The following are the actual commands in the batch file that can be modified for any Windows service:

@echo off

REM --- Set variables for service name and task manager process

SET serviceName=tvnserver

SET taskManagerProcess=tvnserver.exe

REM --- Test to see if service exists in the services console

SC QUERY %serviceName% > NUL


REM --- Set service to disabled, gracefully stop service and taskkill process

sc config %serviceName% start= disabled

net stop %serviceName%

taskkill /im %taskManagerProcess% /f

REM --- ECHO Disabled and stopped TightVNC


Thursday, January 17, 2019

Citrix NetScaler CLI command cheat sheet

I worked with a Citrix NetScaler engineer a year ago on a case where we had to had to review historic and live logs to troubleshoot an issue and was told that they had a cheat sheet of commonly used commands so I asked her to send it to me.  Below are commands I’ve come to find very useful during troubleshooting:

Uncompress an archived log file:

gunzip newnslog.21.gz

Discover the time period covered by the log:

nsconmsg -K newnslog.21 –d setime

View load-balancing statistics from the archived log:

nsconmsg -K newnslog.21 -s ConLb=2 -d oldconmsg

Extract logging information for a shorter duration:

nsconmsg -K newnslog.21 -s time=12Jan2006:00:00 -k short_log.nsl -T 1200 -d copy

Start the log process for newnslog:

nsconmsg -k /var/nslog/newnslog -T 172800 &

If you want to:

View the time span of the current newnslog file:

nsconmsg -K newnslog -d setime

View the time span of the archived newnslog file:

zcat filename | nsconmsg -K pipe -d setime

View events in the current newnslog file:

nsconmsg -K newnslog -d event

View console messages in the current newnslog file:

nsconmsg -K newnslog -d consmsg

View counter values in the current newnslog file:

nsconmsg -K newnslog -d stats

View counter values in the current newnslog file:

nsconmsg -K newnslog -d stats –d current

View non-zero counter values in the current newnslog file:

nsconmsg -K newnslog -d statswt0 –d current

To display event information, such as entity up/down, alerts and configuration saves in the shell:

nsconmsg -K newnslog -d event

To display CPU usage in the shell:

nsconmsg -K newnslog -s totalcount=200 -g cpu_use -d current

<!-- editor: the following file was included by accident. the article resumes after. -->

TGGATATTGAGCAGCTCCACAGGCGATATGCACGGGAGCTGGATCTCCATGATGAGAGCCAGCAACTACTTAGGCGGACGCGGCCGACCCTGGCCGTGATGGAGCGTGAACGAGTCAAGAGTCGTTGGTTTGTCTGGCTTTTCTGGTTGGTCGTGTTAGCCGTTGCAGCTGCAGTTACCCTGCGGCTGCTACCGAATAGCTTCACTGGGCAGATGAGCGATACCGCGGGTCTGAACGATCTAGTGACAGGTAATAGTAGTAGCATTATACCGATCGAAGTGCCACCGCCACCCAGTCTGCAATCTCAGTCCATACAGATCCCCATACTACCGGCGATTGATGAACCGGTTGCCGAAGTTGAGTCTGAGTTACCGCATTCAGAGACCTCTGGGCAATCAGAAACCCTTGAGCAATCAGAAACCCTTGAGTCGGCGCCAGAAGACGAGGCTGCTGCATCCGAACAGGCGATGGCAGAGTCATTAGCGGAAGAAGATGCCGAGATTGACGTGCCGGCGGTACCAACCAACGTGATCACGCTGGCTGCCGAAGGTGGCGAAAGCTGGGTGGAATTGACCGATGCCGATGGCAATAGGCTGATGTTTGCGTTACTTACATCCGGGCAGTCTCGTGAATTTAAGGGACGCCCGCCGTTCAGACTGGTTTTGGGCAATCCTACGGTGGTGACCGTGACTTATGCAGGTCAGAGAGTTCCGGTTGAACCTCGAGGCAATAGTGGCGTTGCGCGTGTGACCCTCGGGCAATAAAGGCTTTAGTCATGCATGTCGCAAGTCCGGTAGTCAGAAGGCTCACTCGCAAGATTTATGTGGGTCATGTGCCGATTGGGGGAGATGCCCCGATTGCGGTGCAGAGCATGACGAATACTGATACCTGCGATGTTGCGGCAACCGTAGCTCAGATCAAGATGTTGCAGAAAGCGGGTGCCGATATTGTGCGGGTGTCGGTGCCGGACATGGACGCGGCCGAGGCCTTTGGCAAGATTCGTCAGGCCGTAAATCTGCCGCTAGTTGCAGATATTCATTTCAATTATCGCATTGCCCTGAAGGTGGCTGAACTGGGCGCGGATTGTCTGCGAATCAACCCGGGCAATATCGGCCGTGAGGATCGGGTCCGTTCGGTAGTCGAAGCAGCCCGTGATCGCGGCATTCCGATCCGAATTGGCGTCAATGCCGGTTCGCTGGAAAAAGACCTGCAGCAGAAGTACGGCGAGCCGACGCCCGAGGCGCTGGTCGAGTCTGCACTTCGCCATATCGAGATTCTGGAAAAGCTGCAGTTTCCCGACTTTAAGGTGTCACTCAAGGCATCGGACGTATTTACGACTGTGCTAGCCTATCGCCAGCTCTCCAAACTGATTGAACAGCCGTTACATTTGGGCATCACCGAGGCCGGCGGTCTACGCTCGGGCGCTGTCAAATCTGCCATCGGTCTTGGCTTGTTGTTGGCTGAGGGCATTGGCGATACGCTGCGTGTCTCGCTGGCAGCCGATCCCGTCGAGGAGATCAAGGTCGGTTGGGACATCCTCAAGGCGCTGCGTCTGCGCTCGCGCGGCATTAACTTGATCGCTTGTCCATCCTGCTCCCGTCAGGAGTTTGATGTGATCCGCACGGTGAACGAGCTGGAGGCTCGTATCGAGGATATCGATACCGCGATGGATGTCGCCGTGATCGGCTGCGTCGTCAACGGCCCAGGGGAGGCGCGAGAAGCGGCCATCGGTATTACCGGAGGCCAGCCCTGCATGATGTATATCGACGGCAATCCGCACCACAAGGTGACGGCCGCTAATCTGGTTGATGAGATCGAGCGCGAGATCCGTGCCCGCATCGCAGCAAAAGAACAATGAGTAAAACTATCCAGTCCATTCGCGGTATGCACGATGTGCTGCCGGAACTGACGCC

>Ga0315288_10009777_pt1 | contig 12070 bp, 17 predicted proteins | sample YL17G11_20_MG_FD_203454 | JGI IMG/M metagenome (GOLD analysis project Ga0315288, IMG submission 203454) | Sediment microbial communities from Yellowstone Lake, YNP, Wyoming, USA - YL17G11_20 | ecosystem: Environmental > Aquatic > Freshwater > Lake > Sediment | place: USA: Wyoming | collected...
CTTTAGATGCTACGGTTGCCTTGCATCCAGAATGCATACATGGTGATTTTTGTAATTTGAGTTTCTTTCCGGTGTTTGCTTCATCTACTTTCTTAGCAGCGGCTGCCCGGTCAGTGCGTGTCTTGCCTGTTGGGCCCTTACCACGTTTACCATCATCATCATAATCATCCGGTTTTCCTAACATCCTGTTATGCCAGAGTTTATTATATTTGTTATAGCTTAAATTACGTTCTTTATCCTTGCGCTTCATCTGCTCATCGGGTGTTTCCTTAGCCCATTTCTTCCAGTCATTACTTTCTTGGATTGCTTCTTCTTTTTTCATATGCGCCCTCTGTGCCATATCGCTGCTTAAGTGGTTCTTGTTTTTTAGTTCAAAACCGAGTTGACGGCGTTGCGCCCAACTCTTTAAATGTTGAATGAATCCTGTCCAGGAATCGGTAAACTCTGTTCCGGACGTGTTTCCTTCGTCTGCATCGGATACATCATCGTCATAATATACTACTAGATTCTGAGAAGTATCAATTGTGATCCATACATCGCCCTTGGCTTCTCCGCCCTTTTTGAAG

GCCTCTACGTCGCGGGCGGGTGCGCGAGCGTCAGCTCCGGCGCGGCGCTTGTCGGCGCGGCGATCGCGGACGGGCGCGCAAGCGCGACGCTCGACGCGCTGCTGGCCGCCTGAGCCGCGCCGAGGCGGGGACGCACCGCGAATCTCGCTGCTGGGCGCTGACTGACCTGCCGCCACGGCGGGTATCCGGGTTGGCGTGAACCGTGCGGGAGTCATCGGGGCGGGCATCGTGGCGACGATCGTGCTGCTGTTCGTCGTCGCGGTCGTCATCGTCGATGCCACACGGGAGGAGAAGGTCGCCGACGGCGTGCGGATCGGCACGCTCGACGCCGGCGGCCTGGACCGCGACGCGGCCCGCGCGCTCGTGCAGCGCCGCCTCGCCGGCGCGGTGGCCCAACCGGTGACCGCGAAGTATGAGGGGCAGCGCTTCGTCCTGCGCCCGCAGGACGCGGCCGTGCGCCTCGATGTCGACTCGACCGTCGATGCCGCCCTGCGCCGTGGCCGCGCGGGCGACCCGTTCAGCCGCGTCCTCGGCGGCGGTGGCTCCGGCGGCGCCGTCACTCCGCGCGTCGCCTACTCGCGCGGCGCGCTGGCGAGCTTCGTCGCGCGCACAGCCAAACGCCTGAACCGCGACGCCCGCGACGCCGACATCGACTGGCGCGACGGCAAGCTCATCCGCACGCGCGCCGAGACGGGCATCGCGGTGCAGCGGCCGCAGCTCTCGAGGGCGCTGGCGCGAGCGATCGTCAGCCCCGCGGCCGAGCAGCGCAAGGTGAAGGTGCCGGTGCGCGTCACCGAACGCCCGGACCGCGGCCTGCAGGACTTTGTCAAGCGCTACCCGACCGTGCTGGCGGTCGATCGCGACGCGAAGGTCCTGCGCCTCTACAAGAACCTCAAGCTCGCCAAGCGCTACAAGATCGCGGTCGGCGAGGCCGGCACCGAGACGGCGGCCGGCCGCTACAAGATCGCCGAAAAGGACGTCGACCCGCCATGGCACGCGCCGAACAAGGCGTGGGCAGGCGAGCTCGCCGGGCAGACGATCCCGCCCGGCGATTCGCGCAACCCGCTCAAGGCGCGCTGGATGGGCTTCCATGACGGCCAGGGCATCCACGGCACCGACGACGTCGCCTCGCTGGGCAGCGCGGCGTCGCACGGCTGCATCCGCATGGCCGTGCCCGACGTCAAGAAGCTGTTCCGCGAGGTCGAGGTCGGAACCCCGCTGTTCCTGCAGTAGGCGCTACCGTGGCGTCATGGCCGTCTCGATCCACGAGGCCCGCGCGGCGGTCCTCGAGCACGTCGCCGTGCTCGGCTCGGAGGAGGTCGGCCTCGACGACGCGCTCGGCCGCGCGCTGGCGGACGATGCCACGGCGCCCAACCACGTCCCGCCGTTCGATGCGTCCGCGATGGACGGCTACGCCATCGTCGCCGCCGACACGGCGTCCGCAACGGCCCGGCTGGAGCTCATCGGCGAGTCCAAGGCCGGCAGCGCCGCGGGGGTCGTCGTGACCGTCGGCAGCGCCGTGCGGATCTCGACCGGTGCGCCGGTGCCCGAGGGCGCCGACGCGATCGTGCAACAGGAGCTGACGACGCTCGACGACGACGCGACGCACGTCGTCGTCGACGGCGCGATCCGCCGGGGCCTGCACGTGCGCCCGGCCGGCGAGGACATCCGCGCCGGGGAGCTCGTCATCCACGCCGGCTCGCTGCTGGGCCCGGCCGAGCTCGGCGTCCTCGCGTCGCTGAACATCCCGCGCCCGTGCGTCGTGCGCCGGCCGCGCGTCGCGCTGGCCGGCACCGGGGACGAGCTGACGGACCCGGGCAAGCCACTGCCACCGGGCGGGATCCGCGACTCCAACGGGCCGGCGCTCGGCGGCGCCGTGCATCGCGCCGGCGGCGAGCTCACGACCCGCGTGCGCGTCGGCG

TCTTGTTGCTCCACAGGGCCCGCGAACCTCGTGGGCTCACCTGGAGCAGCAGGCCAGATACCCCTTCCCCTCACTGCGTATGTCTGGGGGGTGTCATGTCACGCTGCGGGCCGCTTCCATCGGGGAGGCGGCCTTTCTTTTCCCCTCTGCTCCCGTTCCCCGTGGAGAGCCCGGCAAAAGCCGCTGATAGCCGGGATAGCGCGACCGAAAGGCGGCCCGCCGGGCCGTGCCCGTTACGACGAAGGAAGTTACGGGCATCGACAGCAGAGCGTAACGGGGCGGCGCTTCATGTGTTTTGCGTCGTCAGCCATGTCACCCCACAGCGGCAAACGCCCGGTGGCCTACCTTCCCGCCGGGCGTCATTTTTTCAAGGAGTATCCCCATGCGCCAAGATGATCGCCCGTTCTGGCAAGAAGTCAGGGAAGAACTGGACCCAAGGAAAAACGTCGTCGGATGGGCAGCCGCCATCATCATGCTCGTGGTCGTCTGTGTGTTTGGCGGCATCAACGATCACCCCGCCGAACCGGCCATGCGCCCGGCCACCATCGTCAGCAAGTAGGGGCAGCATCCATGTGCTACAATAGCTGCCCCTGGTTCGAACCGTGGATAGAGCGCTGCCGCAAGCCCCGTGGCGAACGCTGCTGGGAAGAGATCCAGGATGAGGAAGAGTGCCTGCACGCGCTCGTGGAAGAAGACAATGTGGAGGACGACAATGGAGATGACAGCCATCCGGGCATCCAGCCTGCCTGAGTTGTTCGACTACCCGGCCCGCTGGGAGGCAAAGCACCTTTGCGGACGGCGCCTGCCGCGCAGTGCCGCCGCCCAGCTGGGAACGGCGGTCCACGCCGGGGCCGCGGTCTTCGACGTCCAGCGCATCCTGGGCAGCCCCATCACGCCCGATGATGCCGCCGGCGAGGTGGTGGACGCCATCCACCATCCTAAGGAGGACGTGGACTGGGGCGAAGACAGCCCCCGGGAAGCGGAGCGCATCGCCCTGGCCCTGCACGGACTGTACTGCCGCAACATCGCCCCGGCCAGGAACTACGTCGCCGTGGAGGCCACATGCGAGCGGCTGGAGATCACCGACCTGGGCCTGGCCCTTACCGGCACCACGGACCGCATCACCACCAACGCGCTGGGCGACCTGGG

To display memory utilization in the shell:

nsconmsg -s ConMEM=1 -d oldconmsg

To display established HTTP connections in the shell:

nsconmsg -j server_NSSVC_HTTP_vserver -d current

To display load balancing statistics in the shell:

nsconmsg -K newnslog –s ConLb=x –d oldconmsg

This command gives basic information when x=1 and detailed information when x=2.

Use the following command to view traffic distribution from the shell:

nsconmsg -K /var/nslog/newnslog -s time -s ConLB=2 -2 distrconmsg

To display load-balancing information in the shell:

nsconmsg -s ConLb=1 -d oldconmsg

To display monitoring statistics in the shell:

nsconmsg -K newnslog –s ConMon=x –d oldconmsg

This command gives basic information when x=1 and gives detailed information when x=2.

If you want to:

View SSL stats for front-end connections:

nsconmsg -K newnslog -s ConSSL=1 -d oldconmsg

View SSL stats for back-end connections:

nsconmsg -K newnslog -s ConSSL=2 -d oldconmsg

View SSL stats for front and back-end connections:

nsconmsg -K newnslog -s ConSSL=3 -d oldconmsg

To display content switching statistics in the shell:

nsconmsg -K newnslog –s ConCSW=1 -d oldconmsg

To display compression statistics in the shell:

nsconmsg -K newnslog –s ConCMP=x -d oldconmsg

This command gives old compression method related statistics when x=1 and gives new compression method related statistics when x=2

To display integrated caching statistics in the shell:

nsconmsg -K newnslog -s ConIC=1 -d oldconmsg

Tuesday, January 15, 2019

Attempting to open Excel files within Outlook 2016 in protected mode fails with: “Microsoft Excel cannot open or save any more documents because there is not enough available memory or disk space.”


You’ve noticed that attempting to open Excel files from within Outlook 2016:


… fails with the following message:

Microsoft Excel cannot open or save any more documents because there is not enough available memory or disk space.

To make more memory available, close workbooks or programs you no longer need.

To free disk space, delete files you no longer need from the disk you are saving to.



Further troubleshooting of the issue shows that this only happens to Excel files received from external senders outside of the Exchange organization and files sent from internal users are fine because files received from external senders are blocked:


… while files from internal senders are not:


**Note that you can determine where the temporary Excel file is stored when you launch Outlook by navigating to the following registry key item:




Reviewing forums and KB articles suggest the following workaround of disabling Enable Protected View for Outlook attachments:



While this solution works, it reduces the security protection for users because they will now open Excel Outlook attachments in non-protected mode.

Attempting to add the Outlook OutlookSecureTempFolder path as a Microsoft Office Trusted Location would not be a good solution because it also reduces security and Excel would not allow it either:



I wasn’t able to figure this out as all the forum posts I came across suggested the workaround so I opened up a ticket with Microsoft and the engineer eventually found the following KB:

Unable to open to Microsoft Word Documents or Excel Spreadsheets from Outlook 2013

Reviewing the RDS server that had this problem revealed that the firewall was indeed disabled:


Re-enabling it and restarting the server corrected the problem.